Build bridges not chasms – a revisit

I wrote this seven years ago, but it seems to resonate even more today. The title is a quote I heard from a hero of mine, Supreme Court Justice Sonia Sotomayor. She was being interviewed on PBS Newshour about her book “My Beloved World.” She said we should “build bridges not chasms” which is a tremendous life lesson. This one resonates with me and echoes my admiration for the “dot connectors” in the world. It is also the serum for the toxic fever of tribal-like chasm building we seem to be infected with.

Well, how do we go about living this lesson? How do we build bridges and not chasms?

– First, we should look for ways we are similar. While we remain diverse, as humans there our similarities that cross all faiths, ethnic groups and countries. We want a safe and secure future for ourselves, but especially for our children. When I look at various religions, I am not surprised by the common thread of the Golden Rule which permeates them.

– Second, find these common threads. When I walk into someone’s office or home, I search for common experiences. I look at pictures of children, diplomas displaying education, trophies or pictures of sports or activities, etc. What can I talk about that will connect us better? Also, I take delight in finding out a similar passion or story. The other day I learned of a similar passion to help the homeless people among us from an unexpected source. We are now sharing information, books, etc.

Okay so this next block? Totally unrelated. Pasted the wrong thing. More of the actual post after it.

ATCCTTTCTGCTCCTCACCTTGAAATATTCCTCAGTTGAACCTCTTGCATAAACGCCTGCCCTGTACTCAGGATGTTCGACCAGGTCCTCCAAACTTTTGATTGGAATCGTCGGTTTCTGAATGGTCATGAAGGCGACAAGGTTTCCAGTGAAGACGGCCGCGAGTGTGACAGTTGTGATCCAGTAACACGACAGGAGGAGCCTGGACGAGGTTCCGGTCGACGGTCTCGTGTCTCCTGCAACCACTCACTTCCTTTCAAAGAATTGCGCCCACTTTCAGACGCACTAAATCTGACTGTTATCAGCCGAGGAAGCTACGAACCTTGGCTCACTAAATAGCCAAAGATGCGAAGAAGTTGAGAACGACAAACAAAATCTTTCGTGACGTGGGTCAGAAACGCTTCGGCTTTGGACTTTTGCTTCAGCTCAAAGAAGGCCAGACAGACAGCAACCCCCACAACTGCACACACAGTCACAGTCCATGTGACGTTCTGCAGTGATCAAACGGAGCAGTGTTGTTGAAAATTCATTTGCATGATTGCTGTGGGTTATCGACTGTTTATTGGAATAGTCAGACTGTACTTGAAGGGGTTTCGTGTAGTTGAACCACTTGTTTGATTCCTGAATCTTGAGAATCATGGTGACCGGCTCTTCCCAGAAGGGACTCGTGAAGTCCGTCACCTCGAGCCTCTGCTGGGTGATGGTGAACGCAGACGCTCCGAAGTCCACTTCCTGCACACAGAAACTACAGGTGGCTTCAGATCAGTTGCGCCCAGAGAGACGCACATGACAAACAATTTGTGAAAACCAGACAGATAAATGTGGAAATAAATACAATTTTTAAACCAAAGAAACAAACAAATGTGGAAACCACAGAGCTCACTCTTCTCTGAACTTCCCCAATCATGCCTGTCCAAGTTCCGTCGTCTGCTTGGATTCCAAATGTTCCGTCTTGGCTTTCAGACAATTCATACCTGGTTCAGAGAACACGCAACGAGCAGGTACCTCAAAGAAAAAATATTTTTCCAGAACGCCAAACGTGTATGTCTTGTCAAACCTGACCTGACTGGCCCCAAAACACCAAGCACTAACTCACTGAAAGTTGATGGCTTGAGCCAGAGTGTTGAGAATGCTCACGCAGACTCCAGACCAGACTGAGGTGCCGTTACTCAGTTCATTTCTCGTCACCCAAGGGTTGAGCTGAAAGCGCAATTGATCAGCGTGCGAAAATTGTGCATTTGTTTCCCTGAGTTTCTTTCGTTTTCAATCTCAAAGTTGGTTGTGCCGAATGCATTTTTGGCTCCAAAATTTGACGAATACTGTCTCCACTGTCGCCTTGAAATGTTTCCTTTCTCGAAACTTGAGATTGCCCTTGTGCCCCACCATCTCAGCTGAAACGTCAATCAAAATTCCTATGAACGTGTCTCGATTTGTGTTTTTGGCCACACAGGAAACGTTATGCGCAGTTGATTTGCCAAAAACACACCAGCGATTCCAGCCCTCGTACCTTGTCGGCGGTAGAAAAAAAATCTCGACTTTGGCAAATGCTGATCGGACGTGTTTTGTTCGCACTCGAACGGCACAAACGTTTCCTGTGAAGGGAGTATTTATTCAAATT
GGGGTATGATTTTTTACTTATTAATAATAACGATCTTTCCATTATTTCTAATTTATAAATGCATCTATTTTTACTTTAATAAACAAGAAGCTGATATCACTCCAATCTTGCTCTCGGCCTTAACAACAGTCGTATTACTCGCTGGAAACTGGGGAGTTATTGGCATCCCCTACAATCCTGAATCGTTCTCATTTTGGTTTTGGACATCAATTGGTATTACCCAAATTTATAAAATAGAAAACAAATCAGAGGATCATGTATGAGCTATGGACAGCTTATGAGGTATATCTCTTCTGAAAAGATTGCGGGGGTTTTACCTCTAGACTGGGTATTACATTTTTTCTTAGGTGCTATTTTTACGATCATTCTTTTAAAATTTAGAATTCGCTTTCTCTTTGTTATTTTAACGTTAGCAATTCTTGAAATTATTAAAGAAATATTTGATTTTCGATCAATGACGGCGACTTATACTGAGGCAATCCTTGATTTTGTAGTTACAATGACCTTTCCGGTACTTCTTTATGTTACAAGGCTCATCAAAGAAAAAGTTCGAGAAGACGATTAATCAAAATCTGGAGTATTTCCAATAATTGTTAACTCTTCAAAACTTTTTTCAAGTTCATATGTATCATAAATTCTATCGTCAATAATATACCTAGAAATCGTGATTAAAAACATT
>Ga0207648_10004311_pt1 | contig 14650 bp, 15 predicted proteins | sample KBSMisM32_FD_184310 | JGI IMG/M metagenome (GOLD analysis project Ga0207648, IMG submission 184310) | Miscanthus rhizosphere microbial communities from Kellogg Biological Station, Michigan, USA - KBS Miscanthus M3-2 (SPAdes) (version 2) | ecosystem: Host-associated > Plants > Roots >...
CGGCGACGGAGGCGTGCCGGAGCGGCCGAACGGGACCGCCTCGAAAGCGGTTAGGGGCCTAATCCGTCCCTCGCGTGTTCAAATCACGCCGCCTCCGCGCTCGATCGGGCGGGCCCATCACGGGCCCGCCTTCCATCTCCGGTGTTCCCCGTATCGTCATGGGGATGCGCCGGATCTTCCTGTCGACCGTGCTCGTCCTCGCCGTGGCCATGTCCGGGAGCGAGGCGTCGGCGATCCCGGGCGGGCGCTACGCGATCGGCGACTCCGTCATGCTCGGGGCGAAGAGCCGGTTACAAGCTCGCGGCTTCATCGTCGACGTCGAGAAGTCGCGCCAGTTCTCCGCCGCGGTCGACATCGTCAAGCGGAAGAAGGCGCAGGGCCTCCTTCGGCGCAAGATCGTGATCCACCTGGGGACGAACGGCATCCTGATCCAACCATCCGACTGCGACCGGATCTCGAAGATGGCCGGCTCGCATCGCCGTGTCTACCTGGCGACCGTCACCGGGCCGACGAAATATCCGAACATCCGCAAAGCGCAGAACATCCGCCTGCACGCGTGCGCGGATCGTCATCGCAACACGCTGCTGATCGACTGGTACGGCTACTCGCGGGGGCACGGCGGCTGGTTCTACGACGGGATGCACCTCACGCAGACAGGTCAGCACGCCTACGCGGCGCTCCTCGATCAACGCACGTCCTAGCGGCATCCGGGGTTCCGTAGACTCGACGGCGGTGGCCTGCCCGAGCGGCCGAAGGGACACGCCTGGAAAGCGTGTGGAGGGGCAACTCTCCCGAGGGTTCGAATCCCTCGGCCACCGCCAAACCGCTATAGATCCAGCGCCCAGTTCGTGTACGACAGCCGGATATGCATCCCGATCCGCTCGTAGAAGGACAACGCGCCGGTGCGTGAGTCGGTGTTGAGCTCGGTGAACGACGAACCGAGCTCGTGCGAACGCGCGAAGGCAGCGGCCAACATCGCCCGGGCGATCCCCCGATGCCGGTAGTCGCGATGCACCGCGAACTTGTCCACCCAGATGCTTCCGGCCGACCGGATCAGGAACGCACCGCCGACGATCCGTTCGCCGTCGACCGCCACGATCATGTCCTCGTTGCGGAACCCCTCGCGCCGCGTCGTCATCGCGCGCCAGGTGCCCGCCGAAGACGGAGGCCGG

– Third, an old boss said, “you have two ears and one mouth” use them in that proportion. We cannot listen if we don’t hear. We need to know what people’s concerns are before we can begin to help them. We have far too many people who like to hear themselves talk. My wife is the best of listeners. As a result, people flock to her as she will listen to their issues, interests, aspirations and problems.

– Fourth, look for the opportunity to compliment someone or reinforce an action. I am not advocating false praise, but I am advocating a supportive word or gesture. When you step up to the counter to be served by the exhausted clerk who is doing the best he or she can when the boss understaffed a shift, you can make a world of difference by some acknowledgement of their tribulations.